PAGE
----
Tag Archives: Service Apartments

Another Housing Deadline Missed

Or about to be missed.

Recall some background on Russia’s military housing issue.

In 2012, President Vladimir Putin publicly set his latest deadlines for resolving the military’s housing problems:  2013 for permanent apartments and 2014 for service apartments.  He just awarded himself an extra year on each.  They had been 2012 and 2013.  And 2012 and 2013 weren’t even his original deadlines.

When Sergey Shoygu came to the Defense Ministry last November, he faced at least 80,000 men, officers and former officers, in line for permanent apartments owed them on retirement.

The MOD says there were approximately 60,000 needing them at the beginning of 2013.

The Defense Ministry’s Chief of the Housing Support Department (DZhO or ДЖО) Sergey Pirogov has only been on the job about a month.  Previously DZhO’s deputy chief, he replaced his boss — Galina Semina — a Serdyukov appointee.

Sergey Pirogov

Sergey Pirogov

On 1 October, Pirogov told the RF Public Chamber that 41,400 servicemen will receive permanent apartments in 2013.  He claimed 16,200 already have this year, and 25,200 will receive them in November and December.

There is simply no way the MOD can put more than 25,000 in apartments during the balance of this year.  Despite Pirogov’s statement, there is probably no one who believes him.

Pirogov has called permanent housing a continually “flowing” problem; 24,700 new men joined the line in 2012 and 9,900 this year.

The MOD grapples with its housing problem using two instruments — apartments in their “natural form” or generally despised GZhS, State Housing Certificates.  It also hopes soon to make the One-Time Monetary Payment (YeDV or ЕДВ) a possibility.

If the Finance Ministry will agree on an amount, and the Duma approves some legislation this fall, the YeDV might start on 1 January.  It would be figured on the cost of a square meter of housing, years served, and household size, and presumably won’t be less than 3 million rubles and military men hope it’s a lot, lot more.

In mid-September, Pirogov effectively admitted the military department came to the idea of the YeDV in order to get around the problem of massive corruption in military housing construction.

He also appeared on Ekho Moskvy’s Voyennyy sovet program, and said:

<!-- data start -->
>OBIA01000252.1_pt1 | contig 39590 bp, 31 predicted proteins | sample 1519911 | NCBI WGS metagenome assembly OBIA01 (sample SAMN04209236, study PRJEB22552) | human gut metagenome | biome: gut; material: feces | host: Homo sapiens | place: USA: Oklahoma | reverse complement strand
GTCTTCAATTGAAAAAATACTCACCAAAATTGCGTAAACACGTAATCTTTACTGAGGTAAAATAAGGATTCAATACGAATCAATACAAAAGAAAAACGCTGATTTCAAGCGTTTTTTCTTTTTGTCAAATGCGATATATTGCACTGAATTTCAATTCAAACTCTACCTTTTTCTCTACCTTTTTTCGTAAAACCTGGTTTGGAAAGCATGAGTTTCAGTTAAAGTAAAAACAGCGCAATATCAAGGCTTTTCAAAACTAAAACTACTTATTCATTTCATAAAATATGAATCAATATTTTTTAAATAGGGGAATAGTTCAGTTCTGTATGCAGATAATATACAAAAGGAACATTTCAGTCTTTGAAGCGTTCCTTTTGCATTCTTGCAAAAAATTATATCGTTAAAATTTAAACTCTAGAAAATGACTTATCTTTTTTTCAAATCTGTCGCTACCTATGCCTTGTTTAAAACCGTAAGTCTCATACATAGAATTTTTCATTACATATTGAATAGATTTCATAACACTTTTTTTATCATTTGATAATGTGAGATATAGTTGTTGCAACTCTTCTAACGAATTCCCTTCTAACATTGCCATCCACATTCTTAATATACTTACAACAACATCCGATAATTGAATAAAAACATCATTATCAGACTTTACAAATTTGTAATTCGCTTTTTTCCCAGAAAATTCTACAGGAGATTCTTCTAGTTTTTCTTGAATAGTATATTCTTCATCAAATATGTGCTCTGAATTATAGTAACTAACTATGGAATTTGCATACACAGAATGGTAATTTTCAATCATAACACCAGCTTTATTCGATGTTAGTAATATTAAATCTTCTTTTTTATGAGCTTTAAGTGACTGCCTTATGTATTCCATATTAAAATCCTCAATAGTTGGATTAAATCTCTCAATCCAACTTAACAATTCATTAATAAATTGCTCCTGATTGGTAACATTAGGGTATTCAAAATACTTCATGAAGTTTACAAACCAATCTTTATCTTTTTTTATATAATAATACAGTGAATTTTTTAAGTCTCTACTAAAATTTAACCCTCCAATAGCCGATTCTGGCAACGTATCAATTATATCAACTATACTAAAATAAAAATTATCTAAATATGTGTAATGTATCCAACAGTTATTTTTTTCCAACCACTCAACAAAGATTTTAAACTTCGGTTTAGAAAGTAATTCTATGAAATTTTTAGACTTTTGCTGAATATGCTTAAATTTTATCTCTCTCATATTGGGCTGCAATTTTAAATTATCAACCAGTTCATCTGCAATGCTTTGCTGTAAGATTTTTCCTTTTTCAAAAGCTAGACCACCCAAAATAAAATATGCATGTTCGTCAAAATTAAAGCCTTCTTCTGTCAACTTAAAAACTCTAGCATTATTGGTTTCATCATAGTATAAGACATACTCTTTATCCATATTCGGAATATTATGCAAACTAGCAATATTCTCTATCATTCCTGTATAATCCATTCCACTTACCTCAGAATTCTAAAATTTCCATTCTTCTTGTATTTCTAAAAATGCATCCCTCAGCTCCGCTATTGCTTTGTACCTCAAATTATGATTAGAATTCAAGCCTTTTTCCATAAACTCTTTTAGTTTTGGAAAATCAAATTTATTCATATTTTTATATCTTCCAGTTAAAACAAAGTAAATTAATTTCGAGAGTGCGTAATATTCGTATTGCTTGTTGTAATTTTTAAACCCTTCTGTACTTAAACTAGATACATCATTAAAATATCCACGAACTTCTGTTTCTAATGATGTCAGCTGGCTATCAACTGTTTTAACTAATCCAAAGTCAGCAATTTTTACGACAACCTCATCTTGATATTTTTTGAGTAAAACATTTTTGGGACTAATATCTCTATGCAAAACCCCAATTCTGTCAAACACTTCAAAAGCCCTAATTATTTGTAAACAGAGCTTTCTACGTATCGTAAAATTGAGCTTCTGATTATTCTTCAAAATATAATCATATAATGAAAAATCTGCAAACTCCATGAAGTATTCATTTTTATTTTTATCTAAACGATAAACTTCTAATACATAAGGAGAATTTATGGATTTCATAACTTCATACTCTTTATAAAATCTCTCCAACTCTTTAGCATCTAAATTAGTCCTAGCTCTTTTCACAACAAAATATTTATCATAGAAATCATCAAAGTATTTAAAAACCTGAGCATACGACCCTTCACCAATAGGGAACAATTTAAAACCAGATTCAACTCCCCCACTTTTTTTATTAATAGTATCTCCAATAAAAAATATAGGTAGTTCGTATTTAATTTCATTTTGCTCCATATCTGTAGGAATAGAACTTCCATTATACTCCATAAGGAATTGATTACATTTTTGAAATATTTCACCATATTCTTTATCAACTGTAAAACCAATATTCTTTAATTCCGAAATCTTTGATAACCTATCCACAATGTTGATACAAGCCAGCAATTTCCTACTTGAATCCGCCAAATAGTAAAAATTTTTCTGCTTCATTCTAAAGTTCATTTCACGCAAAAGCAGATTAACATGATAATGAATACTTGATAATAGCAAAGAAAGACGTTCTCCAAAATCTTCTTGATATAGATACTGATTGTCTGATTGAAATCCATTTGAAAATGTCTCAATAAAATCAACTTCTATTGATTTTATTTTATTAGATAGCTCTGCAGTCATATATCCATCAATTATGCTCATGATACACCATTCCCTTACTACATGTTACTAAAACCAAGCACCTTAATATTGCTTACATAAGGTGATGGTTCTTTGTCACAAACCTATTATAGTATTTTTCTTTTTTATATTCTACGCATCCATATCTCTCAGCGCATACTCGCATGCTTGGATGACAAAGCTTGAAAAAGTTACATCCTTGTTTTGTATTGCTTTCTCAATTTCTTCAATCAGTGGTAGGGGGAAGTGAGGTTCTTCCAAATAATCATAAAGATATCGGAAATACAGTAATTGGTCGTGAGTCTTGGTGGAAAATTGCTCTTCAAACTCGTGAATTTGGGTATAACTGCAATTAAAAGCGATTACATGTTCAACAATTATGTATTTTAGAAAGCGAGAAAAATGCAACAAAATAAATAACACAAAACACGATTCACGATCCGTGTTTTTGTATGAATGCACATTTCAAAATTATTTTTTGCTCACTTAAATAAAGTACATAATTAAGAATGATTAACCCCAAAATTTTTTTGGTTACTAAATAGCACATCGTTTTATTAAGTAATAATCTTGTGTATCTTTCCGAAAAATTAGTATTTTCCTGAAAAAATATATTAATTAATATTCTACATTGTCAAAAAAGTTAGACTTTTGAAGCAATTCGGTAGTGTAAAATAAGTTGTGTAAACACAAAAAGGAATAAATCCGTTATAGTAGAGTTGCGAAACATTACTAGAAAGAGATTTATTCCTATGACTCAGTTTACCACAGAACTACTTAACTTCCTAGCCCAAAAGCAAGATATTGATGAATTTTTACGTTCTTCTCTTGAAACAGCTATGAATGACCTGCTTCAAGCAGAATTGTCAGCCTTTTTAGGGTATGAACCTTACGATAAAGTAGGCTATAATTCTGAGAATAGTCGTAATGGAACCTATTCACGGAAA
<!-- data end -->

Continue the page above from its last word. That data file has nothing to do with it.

“It’s perfectly obvious that the one-time payment to receive apartments is needed to resolve the issue at once.  Moreover, some universalism is necessary here, a universal mechanism should develop equal rights for all servicemen.  In our opinion, an exit from the difficult situation could be the transition to presenting one-time monetary payments, to acquire or build housing for servicemen, the so-called YeDV.  On what is this based?  Well, look here, according to those figures which the MOD leadership has more than once voiced.  Annually we are paying servicemen, at the disposition [of their commanding officers], a huge amount…  We can’t dismiss a serviceman before providing him housing, and are forced to put him in so-called disposition, and in this case the serviceman receives [rank] pay, he can use sanitorium-resort support, other privileges, given to servicemen, but he can’t be dismissed from the armed forces if he doesn’t have housing.  And in this instance, the MOD will spend up to 30 billion rubles a year supporting our servicemen.  It’s bitter to have to say that the problem of providing housing is long-running enough, and a serviceman can be at the disposition 5 or more years.  And here about that sum which I named, if we multiply it by a quantity of years, we get a simply enormous sum, which the MOD pays out fulfilling its obligations, this is the first conclusion.  The second conclusion is the resources which the MOD actually spends on construction are also enormous.  By any evaluation, it’s on the order of 30 billion rubles a year.  But consider that on average it takes 2-2.5 years to build an apartment block, half a year goes to the necessity of drawing up documents.  And it turns out that 3 years properly here this money is here, it’s hung up, it’s not realized so to say.  Yes, they spent it, on building apartments, they so to say laid it out in such a way.  But even the optimization of additional expenditures, particularly with apartment upkeep.  I also would like to introduce an example, in 2012 we had more than 10 thousand frozen for various reasons, not occupied by servicemen.  It’s natural so to say that these apartments require their upkeep.  But in this case, if we didn’t turn off or didn’t turn on the heat properly, this in turn means correspondingly then already essential repair to newly-built, but not allocated apartments.  And this sum here — it becomes in principle very large and very significant for the MOD.  And more than this, even the colossal expended amounts, about which I already actually spoke, deciding the question with housing construction, we aren’t resolving the problem.”